No country in the world is untouched by corruption including illicit financial flows. It affects least developed countries and advanced economies alike.
Corruption can take many forms, for example bribes by businesses to politicians or officials to obtain licences or to bypass regulations.
Corruption undermines the rule of law and stifles economic development and growth. It is usually a symptom of poor governance.
Corruption is still an unnerving problem in Africa and indeed the major cause of underdevelopment.
This year’s African Union Anti-corruption Day on The theme “Strategies and Mechanisms for the Transparent Management of Covid-19 Funds” is not only apt, but very important.
It seeks to draw global and continental attention to the need to address a disturbing corruption problem associated with Covid-19 pandemic which severely tasked many economies and brought social and even political dislocations in Africa.
The Africa Union estimates that $140 billion is lost through corruption annually.
This is equivalent to the Gross Domestic Product (GDP) of all but five countries in Africa.
To put this in another perspective, this amount can ensure uninterrupted power 24 hours a day to every citizen in Africa for 3 years.
There is also an urgent need for member states to collectively take steps to diligently implement the recommendations of the Mbeki report on Illicit financial flows which found that the African continent suffers an annual loss of over $50 billion as of 2015 through illicit financial flows (IFFs).
That figure has since risen to over $80 billion.
It also remains concerning that national and continental transparency initiative and efforts to stem the unbridled illicit financial flows from Africa to the Northern hemisphere has been embroiled in complex international politics
While noting that the problem of illicit financial flows cannot be solved post-haste, Africa must continue to stand together and push for a world order that discourages resource and trade price manipulation structured to fritter resources from Africa and keep the continent perpetually undeveloped.
Corruption and illicit financial flows are twin evils which continue to constrain Africa’s progress and development.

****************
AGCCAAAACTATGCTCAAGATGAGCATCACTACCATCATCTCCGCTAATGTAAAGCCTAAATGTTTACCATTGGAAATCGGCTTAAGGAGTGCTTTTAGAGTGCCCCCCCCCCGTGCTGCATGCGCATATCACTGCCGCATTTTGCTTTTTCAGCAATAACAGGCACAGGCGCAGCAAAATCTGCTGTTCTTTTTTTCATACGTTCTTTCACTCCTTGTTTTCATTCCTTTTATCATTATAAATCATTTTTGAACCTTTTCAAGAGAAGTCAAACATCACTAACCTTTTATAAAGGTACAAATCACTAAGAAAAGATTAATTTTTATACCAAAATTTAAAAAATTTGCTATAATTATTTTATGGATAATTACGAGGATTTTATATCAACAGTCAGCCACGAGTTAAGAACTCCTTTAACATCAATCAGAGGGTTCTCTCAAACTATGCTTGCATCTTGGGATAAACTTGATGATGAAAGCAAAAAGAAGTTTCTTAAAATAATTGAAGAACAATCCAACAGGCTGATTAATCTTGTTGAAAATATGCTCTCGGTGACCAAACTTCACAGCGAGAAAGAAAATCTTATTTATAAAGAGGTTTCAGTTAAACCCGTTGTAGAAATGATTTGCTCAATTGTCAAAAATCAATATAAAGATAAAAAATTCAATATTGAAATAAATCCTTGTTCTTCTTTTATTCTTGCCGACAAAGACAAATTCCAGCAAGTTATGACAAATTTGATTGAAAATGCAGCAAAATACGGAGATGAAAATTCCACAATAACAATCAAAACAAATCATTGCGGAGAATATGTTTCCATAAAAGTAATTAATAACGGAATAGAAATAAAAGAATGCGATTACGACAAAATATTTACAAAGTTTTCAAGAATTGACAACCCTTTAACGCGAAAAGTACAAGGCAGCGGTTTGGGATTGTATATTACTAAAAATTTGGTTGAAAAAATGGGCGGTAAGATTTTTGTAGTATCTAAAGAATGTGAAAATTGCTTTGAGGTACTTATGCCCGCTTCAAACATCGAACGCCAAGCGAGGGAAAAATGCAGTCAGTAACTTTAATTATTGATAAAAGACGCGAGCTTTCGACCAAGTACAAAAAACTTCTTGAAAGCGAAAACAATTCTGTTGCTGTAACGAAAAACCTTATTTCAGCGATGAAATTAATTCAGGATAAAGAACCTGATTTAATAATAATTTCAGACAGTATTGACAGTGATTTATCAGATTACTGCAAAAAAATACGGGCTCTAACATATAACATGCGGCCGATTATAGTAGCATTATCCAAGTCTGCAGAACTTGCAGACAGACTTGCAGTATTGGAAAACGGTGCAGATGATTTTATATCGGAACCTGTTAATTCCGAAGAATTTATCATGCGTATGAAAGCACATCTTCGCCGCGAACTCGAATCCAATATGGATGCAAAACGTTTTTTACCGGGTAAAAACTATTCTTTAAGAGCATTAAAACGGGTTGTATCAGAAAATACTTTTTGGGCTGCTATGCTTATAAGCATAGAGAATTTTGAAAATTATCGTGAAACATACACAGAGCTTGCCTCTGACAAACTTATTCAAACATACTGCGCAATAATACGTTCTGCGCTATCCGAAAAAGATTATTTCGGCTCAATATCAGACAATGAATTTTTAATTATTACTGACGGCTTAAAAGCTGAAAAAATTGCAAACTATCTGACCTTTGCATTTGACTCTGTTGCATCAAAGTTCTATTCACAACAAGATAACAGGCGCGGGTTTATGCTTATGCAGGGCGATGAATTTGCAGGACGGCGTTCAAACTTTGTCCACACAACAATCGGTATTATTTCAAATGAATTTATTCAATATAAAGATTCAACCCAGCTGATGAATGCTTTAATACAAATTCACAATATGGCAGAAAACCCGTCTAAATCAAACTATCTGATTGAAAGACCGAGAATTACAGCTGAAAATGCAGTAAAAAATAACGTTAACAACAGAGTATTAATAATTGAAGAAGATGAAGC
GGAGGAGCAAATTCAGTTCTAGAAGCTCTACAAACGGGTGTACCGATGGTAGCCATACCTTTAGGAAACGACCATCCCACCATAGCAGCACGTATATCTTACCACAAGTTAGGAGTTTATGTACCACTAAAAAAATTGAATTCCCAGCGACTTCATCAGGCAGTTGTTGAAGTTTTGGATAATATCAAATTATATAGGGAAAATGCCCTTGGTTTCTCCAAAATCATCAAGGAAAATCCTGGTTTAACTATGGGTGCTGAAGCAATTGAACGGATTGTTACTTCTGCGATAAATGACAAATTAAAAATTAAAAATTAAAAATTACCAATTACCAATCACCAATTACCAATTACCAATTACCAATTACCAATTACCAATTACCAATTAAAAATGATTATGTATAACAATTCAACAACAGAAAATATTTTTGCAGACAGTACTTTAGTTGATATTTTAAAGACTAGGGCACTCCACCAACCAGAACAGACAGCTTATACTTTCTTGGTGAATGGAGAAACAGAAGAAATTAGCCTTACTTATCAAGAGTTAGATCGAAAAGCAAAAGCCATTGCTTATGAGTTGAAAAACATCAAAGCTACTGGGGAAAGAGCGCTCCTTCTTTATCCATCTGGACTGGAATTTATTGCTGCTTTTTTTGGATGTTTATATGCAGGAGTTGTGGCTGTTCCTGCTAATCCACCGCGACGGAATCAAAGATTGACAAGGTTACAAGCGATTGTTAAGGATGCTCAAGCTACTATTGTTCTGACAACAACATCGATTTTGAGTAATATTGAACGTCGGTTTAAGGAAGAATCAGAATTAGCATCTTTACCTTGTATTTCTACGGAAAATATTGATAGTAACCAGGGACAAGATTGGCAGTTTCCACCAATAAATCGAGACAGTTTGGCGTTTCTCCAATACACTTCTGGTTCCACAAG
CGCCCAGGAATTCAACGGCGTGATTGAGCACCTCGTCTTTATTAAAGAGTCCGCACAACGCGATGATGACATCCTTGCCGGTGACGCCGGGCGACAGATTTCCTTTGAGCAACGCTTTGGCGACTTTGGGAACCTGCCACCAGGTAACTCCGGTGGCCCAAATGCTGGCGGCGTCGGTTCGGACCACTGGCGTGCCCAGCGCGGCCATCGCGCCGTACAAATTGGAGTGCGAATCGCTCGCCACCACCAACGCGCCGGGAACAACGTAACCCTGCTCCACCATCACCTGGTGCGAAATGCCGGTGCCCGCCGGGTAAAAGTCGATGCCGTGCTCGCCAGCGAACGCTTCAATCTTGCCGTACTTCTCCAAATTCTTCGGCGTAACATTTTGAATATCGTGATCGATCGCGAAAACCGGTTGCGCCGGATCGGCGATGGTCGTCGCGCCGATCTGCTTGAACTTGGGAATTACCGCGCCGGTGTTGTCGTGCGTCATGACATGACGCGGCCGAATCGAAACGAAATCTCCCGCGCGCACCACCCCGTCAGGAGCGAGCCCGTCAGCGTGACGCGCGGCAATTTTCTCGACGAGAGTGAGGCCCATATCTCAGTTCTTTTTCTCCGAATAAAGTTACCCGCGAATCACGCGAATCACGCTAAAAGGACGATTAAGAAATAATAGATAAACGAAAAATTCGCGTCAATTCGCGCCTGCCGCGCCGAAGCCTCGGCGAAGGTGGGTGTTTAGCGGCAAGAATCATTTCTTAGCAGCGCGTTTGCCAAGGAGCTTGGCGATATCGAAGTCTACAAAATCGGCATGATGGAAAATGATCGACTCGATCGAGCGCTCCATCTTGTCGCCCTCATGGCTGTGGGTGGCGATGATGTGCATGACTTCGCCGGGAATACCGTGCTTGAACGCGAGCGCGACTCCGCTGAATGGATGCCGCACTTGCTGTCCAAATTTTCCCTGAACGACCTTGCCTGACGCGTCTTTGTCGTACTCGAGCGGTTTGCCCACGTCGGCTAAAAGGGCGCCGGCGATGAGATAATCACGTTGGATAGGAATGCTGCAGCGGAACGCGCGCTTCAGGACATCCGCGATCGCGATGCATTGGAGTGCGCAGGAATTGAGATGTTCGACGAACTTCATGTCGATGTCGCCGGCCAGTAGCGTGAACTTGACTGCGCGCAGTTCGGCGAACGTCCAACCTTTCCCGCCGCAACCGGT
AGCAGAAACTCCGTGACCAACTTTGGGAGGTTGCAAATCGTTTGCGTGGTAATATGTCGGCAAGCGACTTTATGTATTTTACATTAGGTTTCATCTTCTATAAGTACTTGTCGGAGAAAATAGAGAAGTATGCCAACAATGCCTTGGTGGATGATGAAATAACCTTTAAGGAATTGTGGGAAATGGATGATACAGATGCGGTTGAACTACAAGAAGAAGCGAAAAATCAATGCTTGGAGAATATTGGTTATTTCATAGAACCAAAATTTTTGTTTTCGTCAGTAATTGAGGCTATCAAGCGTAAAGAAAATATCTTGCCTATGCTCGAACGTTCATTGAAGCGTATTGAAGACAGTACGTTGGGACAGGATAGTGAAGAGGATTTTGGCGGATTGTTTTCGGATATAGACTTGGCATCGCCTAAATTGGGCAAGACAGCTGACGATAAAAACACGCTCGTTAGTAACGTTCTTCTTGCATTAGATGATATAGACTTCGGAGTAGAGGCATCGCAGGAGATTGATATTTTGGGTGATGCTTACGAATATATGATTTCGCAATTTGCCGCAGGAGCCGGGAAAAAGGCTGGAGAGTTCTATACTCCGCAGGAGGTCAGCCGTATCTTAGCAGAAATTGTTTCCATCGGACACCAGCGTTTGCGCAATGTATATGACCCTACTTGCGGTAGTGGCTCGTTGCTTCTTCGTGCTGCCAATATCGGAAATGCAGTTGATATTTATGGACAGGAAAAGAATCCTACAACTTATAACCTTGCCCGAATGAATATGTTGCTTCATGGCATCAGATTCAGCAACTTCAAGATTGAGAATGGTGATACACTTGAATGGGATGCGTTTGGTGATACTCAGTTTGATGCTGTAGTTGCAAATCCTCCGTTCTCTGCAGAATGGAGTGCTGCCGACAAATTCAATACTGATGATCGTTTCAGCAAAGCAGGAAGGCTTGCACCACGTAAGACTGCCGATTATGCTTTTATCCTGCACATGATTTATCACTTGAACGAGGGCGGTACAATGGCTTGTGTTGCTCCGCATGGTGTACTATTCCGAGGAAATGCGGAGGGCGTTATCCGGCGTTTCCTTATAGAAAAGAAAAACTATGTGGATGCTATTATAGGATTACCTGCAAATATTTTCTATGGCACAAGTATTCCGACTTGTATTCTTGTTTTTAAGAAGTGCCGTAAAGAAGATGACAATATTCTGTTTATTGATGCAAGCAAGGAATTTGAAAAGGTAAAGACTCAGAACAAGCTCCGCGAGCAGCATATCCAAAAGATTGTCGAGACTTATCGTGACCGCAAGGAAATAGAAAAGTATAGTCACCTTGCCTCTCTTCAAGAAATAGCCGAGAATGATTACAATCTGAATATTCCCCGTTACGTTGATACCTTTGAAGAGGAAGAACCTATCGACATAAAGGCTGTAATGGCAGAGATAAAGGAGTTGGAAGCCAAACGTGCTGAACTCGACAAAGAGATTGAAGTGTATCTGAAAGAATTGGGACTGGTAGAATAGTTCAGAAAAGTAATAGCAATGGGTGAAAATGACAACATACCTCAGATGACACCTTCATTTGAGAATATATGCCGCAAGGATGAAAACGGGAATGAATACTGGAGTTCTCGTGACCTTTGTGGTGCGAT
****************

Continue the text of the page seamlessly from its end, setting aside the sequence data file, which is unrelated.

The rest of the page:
The UN Office on Drugs and Crime (UNODC), in its Strategic Vision for Africa 2030 launched in February 2021, notes that illicit financial flows remain a key impediment to Africa’s attainment of the 2030 Agenda and the African Union Agenda 2063.
Stemming the inflow and outflow of money-laundering linked to terrorism, organized crime, corruption and other crimes would make a significant contribution to economic growth, the vision states.
Tackling these leakages would enable African countries to provide their citizens with basic social services, such as adequate water, sanitation, electricity healthcare, and housing
According to United Nations Conference on Trade and Development (UNCTAD), Curbing IFFs can almost halve the $200 billion annual financing gap Africa faces to achieve the sustainable development goals (SDGs).
Sadly, many practitioners lack the recovery expertise to enforce, prosecute and confiscate assets
African countries owes it a duty to increase their ability to trace and recover laundered assets from human trafficking, corruption and wildlife crime, as well as other types of crime, with the forfeited assets being used to support development.
In line with the AU Common African Position on Asset Recovery, effective, accountable and transparent institutions are required to effectively address corruption and accelerate the repatriation of assets stolen from Africa.
Member Governments must adopt and implement effective legislation on declaration of assets and civil asset recovery and forfeiture as part of anti-corruption measures.
Heads of Governments must provide adequate resources to Anti-Corruption Agencies.
Heads of Government and international community have a duty to strengthen collaboration towards speedy and unfettered repatriation of recovered assets to African Countries.
Corruption in all forms must be tackled more vigorously with stronger local, regional, and international cooperation and collaboration among anti-corruption agencies on the continent.
Countries must enhance the capacity-building of investigators and prosecutors of corruption offences, and to support the speedy and unfettered repatriation of recovered assets.
Governments are duty bound to provide anti-corruption agencies with adequate resources to monitor, prevent, and prosecute corruption.
It is important to note that success in the fight against corruption is dependent on joint efforts and initiatives by all stakeholders and the public.
In addition, societal and cultural perceptions remain critical in the drive against practices which lead to corruption
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